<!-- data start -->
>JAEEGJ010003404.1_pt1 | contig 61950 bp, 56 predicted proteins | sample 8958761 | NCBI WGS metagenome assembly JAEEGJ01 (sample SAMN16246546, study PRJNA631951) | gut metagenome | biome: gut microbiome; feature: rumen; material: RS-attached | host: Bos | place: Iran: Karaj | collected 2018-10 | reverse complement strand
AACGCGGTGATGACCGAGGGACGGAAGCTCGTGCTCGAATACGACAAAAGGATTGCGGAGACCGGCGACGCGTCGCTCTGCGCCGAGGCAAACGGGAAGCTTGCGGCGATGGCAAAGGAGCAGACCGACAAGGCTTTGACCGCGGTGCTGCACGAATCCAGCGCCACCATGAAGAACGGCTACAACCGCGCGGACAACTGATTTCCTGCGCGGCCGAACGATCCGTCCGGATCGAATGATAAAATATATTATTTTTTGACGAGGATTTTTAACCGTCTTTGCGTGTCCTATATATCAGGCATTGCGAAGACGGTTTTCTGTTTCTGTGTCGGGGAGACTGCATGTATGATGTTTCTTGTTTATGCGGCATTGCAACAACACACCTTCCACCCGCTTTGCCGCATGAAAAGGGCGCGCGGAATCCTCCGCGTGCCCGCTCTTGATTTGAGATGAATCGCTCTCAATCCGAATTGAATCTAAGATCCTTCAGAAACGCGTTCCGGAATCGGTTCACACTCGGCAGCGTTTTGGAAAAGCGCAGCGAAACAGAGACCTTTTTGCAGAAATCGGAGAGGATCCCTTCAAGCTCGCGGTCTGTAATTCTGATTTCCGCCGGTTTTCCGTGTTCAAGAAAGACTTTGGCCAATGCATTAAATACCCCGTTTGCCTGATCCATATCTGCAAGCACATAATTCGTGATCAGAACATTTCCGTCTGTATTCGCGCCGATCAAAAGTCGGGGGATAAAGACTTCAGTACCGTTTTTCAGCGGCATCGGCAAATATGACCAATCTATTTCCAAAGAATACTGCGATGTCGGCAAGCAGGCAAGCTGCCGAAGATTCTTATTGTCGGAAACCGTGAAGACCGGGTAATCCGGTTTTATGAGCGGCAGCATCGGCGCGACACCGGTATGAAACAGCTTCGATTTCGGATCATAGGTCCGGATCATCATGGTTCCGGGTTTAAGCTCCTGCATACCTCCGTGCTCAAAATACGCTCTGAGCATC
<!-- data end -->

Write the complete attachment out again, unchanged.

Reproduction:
>JAEEGJ010003404.1_pt1 | contig 61950 bp, 56 predicted proteins | sample 8958761 | NCBI WGS metagenome assembly JAEEGJ01 (sample SAMN16246546, study PRJNA631951) | gut metagenome | biome: gut microbiome; feature: rumen; material: RS-attached | host: Bos | place: Iran: Karaj | collected 2018-10 | reverse complement strand
AACGCGGTGATGACCGAGGGACGGAAGCTCGTGCTCGAATACGACAAAAGGATTGCGGAGACCGGCGACGCGTCGCTCTGCGCCGAGGCAAACGGGAAGCTTGCGGCGATGGCAAAGGAGCAGACCGACAAGGCTTTGACCGCGGTGCTGCACGAATCCAGCGCCACCATGAAGAACGGCTACAACCGCGCGGACAACTGATTTCCTGCGCGGCCGAACGATCCGTCCGGATCGAATGATAAAATATATTATTTTTTGACGAGGATTTTTAACCGTCTTTGCGTGTCCTATATATCAGGCATTGCGAAGACGGTTTTCTGTTTCTGTGTCGGGGAGACTGCATGTATGATGTTTCTTGTTTATGCGGCATTGCAACAACACACCTTCCACCCGCTTTGCCGCATGAAAAGGGCGCGCGGAATCCTCCGCGTGCCCGCTCTTGATTTGAGATGAATCGCTCTCAATCCGAATTGAATCTAAGATCCTTCAGAAACGCGTTCCGGAATCGGTTCACACTCGGCAGCGTTTTGGAAAAGCGCAGCGAAACAGAGACCTTTTTGCAGAAATCGGAGAGGATCCCTTCAAGCTCGCGGTCTGTAATTCTGATTTCCGCCGGTTTTCCGTGTTCAAGAAAGACTTTGGCCAATGCATTAAATACCCCGTTTGCCTGATCCATATCTGCAAGCACATAATTCGTGATCAGAACATTTCCGTCTGTATTCGCGCCGATCAAAAGTCGGGGGATAAAGACTTCAGTACCGTTTTTCAGCGGCATCGGCAAATATGACCAATCTATTTCCAAAGAATACTGCGATGTCGGCAAGCAGGCAAGCTGCCGAAGATTCTTATTGTCGGAAACCGTGAAGACCGGGTAATCCGGTTTTATGAGCGGCAGCATCGGCGCGACACCGGTATGAAACAGCTTCGATTTCGGATCATAGGTCCGGATCATCATGGTTCCGGGTTTAAGCTCCTGCATACCTCCGTGCTCAAAATACGCTCTGAGCATC